Performing everyday activities like reading, writing, and computer work with confidence depends on your eyes’ ability to clearly perceive objects around you at any distance. Without proper focusing abilities, however, you may find you can’t switch your focus from object to object quickly enough to send important information to the brain, resulting in a major headache (literally).
If you’re having trouble focusing your eyes on objects in front of you, you may have accommodative dysfunction, an acquired eye focusing problem that occurs in both children and adults.
What Causes Accommodative Dysfunction in Children and Adults?
The eye’s ciliary muscle is responsible for how well it can focus on nearby and faraway objects. This small but mighty muscle flexes the lens of the eye, causing it to change shape so it can properly focus light onto the retina. Without a strong ciliary muscle, the lens may fail to transmit light to your retina, making images appear blurry and out of focus.
Several factors could affect your ciliary muscle’s ability to shape your lens, including poor general health, medication side effects, extreme longsightedness or eye turns, near-point stress from prolonged up-close work, concussions, head trauma, and genetic predisposition.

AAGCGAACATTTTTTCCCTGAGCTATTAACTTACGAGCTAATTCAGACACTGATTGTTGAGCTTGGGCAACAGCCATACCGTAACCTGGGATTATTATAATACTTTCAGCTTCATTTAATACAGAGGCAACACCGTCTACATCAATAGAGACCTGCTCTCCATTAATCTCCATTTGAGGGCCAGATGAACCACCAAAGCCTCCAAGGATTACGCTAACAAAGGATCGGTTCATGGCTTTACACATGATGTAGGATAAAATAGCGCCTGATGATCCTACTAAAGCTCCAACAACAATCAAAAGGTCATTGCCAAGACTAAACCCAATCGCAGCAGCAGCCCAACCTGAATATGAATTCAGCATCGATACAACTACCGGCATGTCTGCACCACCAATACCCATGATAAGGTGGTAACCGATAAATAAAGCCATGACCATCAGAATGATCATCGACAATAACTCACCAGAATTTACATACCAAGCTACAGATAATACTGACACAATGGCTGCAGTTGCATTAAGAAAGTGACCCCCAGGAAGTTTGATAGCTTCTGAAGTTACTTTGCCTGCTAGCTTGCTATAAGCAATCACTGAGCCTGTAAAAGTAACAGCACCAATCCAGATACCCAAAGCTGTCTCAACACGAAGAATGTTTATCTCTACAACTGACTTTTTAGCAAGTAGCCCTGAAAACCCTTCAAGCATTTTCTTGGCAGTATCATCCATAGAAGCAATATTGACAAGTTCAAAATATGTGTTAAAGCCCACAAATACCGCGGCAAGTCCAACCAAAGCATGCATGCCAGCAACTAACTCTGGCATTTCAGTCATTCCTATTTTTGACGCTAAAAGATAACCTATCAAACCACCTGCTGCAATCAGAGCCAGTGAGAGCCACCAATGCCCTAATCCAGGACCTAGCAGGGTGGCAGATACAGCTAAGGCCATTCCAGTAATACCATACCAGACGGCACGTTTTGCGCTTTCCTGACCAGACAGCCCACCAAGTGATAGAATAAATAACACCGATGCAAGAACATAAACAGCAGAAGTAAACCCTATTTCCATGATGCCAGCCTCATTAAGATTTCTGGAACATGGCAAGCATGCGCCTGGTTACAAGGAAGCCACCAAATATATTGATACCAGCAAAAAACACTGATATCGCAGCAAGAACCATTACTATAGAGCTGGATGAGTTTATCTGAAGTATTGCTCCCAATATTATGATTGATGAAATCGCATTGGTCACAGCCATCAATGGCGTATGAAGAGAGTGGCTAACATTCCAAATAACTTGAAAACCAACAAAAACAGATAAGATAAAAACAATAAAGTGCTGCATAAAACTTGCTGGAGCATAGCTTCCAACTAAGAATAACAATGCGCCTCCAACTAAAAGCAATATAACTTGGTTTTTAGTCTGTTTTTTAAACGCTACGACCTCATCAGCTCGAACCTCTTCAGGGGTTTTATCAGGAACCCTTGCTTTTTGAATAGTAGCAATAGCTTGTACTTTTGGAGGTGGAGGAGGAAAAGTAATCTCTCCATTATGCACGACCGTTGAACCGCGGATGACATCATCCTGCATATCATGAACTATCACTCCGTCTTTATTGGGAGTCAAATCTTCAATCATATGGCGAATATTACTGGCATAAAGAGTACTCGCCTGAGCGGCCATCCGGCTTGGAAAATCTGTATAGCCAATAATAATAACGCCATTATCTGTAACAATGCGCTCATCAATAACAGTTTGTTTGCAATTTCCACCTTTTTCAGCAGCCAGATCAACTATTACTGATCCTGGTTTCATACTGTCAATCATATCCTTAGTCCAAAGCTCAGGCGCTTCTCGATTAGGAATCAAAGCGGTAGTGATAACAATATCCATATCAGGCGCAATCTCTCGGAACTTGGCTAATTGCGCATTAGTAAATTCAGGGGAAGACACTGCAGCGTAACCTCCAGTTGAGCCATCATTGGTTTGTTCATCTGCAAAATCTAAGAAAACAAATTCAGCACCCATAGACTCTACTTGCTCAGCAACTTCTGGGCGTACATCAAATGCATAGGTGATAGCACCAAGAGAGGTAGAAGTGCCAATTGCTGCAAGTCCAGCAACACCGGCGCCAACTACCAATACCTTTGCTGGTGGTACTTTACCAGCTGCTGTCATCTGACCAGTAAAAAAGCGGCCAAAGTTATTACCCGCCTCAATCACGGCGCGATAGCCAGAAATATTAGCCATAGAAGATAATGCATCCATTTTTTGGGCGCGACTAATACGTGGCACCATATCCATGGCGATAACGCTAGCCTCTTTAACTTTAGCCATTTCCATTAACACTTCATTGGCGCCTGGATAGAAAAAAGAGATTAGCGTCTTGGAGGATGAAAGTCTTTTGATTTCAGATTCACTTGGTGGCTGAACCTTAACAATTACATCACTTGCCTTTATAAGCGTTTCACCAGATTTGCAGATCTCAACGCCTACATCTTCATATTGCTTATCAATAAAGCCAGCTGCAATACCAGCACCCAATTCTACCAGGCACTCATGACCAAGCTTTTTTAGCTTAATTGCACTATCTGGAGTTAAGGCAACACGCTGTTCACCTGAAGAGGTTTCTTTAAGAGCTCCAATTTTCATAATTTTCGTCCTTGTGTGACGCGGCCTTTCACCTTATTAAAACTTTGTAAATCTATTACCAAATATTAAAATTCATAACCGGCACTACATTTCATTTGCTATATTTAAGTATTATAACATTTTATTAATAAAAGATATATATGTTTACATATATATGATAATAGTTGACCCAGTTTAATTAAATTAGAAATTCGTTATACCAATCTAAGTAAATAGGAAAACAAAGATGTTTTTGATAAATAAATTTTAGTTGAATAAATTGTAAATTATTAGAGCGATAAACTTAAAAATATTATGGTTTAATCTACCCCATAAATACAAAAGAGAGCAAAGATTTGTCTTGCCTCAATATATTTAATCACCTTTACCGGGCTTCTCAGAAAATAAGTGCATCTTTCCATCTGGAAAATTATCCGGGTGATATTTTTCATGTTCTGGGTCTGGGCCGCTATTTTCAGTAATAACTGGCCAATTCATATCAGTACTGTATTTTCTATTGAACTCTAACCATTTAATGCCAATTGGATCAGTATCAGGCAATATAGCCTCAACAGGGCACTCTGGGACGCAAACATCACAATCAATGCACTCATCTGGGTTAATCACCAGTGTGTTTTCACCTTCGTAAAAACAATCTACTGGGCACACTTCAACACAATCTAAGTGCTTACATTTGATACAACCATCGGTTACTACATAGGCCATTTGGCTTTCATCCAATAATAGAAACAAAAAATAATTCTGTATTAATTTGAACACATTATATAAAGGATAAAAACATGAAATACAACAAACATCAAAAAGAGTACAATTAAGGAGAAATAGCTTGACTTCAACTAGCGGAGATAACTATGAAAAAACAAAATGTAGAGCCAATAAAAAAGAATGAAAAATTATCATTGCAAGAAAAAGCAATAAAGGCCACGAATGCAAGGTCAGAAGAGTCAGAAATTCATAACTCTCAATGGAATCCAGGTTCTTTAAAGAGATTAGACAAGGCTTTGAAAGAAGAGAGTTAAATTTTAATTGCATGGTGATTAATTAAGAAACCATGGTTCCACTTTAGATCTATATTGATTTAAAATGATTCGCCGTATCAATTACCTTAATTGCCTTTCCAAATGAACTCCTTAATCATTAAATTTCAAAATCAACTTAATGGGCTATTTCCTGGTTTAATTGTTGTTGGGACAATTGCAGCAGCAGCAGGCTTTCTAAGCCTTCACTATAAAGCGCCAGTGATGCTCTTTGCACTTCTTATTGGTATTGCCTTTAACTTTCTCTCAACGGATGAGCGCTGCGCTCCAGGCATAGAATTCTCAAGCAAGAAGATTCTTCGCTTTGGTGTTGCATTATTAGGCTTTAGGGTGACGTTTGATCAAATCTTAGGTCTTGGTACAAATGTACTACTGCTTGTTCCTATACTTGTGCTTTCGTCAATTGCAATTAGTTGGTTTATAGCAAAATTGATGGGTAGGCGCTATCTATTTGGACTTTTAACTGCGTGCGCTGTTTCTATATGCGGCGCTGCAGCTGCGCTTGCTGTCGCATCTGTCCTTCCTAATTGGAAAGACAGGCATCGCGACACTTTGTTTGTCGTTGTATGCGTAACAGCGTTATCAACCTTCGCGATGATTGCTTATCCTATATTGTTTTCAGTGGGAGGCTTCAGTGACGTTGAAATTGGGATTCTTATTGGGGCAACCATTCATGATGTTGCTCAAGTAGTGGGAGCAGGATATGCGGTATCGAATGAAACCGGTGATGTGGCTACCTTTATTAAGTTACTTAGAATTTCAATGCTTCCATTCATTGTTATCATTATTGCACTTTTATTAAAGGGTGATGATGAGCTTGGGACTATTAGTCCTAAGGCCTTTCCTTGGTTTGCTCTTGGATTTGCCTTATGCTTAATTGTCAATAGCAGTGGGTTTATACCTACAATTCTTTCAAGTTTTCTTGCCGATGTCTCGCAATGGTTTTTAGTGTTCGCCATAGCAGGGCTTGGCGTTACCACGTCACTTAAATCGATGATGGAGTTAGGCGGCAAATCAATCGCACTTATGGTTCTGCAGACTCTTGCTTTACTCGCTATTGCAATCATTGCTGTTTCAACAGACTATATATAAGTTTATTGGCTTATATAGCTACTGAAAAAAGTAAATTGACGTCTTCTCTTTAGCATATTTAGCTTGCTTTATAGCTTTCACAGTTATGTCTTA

In addition to these causes, accommodative dysfunction in children is often a result of not spending enough time on tasks that develop focusing stamina. It is important to monitor your child for lack of stamina-building tasks in your child’s routine, especially if he or she spends many hours focusing on visual tasks that lack important stereoscopic or depth cues.
How Do You Know if You Have Accommodative Dysfunction?
While it’s more common for children to have accommodative dysfunction, adults can develop it too. The disorder’s symptoms can also worsen over time, so it’s important to seek treatment from a qualified developmental optometrist if you find you’re having difficulty focusing your eyes. Watch out for the following symptoms to determine if you should schedule a visit to your optometrist or vision therapist:
- Visual stress, including sore and red eyes, blurry vision, headaches, or migraines
- Glare while reading or working on a computer
- Abnormal posture and head tilt
- Inability to focus while performing up-close visual tasks
Accommodative Dysfunction Treatments
Treatment for accommodative dysfunction normally requires the use of training spectacles or visual exercises that train the eye to focus while building stamina. If you think you or a loved one may have accommodative dysfunction, contact one of our experienced vision therapists today.
We’re happy to schedule your complimentary consultation to determine treatment plan that takes your unique needs into account. With the right focusing exercises, you’ll improve your visual endurance and strength over time and see more clearly than you ever did before.
The content of this blog has been reviewed for accuracy by
Briana Larson, OD, FCOVD, FAAO, FNORA-Executive Director